A Two-Tiered Theory of Emotions

Julian Jaynes, Behavioral and Brain Sciences, 1982, 5, 434-435.
Reprinted in Marcel Kuijsten (ed.), The Julian Jaynes Collection.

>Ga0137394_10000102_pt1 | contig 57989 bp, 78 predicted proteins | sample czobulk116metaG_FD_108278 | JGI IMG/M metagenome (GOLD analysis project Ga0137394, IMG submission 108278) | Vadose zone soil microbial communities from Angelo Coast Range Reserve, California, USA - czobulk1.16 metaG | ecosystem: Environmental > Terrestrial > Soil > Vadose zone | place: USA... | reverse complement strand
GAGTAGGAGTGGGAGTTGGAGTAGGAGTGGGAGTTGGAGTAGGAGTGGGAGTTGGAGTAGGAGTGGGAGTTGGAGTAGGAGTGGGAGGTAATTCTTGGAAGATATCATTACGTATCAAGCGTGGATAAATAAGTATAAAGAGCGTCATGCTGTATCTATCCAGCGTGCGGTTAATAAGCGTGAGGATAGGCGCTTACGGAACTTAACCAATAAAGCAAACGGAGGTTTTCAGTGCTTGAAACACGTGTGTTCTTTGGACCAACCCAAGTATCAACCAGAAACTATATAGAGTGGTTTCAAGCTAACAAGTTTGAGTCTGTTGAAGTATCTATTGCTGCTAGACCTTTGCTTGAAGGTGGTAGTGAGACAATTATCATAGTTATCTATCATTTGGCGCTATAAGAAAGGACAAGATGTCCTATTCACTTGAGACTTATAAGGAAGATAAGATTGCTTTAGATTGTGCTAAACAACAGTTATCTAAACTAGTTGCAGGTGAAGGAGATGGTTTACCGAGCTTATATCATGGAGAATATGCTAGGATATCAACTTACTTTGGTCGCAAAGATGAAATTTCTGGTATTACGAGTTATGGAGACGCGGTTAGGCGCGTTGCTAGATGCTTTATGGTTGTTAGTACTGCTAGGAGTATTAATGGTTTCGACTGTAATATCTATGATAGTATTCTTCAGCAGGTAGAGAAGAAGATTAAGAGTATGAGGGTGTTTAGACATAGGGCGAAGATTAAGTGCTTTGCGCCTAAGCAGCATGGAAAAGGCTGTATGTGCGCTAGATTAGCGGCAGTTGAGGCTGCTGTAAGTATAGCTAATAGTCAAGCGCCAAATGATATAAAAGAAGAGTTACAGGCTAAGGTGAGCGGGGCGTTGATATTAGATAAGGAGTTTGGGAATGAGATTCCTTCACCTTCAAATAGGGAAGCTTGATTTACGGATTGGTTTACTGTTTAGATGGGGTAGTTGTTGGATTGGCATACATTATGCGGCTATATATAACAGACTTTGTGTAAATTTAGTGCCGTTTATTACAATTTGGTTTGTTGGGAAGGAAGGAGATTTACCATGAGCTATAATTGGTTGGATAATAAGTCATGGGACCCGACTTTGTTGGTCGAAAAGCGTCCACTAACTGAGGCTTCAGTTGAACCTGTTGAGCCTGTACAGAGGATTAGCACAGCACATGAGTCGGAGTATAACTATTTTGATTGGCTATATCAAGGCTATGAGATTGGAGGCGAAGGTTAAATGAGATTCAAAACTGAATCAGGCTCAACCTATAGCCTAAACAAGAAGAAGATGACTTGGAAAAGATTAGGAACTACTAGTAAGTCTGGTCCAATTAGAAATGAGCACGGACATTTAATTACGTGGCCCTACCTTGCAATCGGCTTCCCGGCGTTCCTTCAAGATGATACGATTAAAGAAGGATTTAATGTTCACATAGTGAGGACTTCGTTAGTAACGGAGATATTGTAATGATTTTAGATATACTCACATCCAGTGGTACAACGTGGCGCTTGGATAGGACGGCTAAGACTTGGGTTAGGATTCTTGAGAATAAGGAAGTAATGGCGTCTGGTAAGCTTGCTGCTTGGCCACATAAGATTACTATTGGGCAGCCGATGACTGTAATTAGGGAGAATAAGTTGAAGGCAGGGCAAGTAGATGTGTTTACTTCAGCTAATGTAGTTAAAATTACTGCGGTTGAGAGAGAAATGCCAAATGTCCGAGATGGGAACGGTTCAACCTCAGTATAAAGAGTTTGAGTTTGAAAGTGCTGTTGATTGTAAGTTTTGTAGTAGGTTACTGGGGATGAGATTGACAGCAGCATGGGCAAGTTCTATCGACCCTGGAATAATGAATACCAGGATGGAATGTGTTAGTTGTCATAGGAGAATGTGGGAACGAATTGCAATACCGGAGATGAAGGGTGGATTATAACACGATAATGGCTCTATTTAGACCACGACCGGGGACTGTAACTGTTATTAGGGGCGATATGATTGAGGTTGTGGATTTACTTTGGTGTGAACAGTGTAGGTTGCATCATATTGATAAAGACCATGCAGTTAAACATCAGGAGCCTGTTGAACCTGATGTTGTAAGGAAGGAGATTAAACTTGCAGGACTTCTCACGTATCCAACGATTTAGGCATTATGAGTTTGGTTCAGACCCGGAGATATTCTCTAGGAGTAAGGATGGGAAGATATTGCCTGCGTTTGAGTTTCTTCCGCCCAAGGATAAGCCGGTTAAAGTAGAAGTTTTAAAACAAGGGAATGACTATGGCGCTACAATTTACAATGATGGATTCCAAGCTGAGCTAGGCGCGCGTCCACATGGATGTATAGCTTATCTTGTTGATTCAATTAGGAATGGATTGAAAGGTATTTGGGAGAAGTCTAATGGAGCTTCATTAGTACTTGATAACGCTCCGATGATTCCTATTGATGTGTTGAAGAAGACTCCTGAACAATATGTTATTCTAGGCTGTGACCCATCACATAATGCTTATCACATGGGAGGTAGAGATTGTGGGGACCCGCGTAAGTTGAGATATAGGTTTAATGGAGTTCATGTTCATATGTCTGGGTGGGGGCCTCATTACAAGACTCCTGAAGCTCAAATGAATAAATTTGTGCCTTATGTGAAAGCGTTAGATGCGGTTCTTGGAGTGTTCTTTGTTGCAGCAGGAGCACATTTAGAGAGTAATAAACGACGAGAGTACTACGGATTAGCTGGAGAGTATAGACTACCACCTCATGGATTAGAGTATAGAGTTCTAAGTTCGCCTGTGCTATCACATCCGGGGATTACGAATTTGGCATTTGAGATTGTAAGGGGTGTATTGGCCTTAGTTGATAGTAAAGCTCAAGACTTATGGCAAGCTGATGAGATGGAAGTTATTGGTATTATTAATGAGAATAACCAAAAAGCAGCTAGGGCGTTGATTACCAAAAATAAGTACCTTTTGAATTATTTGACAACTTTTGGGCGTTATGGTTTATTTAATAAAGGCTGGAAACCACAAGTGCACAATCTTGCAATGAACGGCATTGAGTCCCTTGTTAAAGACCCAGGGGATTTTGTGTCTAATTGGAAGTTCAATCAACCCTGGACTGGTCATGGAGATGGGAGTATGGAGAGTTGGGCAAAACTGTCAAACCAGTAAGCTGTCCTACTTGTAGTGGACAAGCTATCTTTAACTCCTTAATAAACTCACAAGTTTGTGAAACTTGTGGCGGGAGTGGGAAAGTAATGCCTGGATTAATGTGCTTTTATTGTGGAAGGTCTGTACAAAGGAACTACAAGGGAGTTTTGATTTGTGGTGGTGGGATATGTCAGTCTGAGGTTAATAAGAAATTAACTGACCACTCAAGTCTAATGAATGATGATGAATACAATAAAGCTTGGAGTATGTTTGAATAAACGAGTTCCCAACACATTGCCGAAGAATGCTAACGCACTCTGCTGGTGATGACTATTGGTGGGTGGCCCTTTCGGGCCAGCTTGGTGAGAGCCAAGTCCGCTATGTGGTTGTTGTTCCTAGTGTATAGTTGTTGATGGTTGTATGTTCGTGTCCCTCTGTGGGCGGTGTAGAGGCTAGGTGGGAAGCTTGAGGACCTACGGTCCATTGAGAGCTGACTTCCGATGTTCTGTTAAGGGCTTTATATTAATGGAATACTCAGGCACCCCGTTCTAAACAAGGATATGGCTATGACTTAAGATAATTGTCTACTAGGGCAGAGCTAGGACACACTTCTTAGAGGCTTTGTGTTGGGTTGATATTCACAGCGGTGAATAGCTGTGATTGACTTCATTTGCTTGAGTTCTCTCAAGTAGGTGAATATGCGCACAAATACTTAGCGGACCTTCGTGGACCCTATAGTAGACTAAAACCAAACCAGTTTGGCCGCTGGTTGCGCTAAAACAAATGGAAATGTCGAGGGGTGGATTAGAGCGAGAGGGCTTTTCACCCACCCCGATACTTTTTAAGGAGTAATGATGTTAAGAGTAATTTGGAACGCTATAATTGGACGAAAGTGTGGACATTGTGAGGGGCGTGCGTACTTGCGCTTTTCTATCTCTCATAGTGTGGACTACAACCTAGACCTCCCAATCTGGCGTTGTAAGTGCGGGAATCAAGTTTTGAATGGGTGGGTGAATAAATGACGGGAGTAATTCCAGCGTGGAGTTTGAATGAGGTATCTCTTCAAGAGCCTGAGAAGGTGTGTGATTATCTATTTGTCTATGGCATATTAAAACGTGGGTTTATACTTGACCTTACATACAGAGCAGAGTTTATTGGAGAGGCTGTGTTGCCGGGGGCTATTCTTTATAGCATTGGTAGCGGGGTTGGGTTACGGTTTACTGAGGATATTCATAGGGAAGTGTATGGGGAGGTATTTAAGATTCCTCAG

Excerpt: … With this metaphor-generated consciousness, there comes the metaphor of time as a space, or spatialized time, in which human beings ‘see’ themselves as embedded in their own histories. This human sense of a lifetime begins over the same period as the development of the idea of historical time, as well as the appearance of ideas of justice, retribution, doing wrong, remission of wrongs, and forgiveness, all very curious behaviors when we think of them against the background of the evolution of mammalian behavior, and all occurring in world history for the first time. The result is a new set of social and political problems. Behind these social changes are the changes in personal emotion that arise from the new human capacity to stretch out the affects over the spatialized time, or, in other words, to dwell on past behaviors or on possible future behaviors and respond to them as if they were presently occurring, with copies of the affects themselves. These are our feelings. My language here is difficult and metaphoric, because these processes are not fully understood at present. But let us consider some examples. …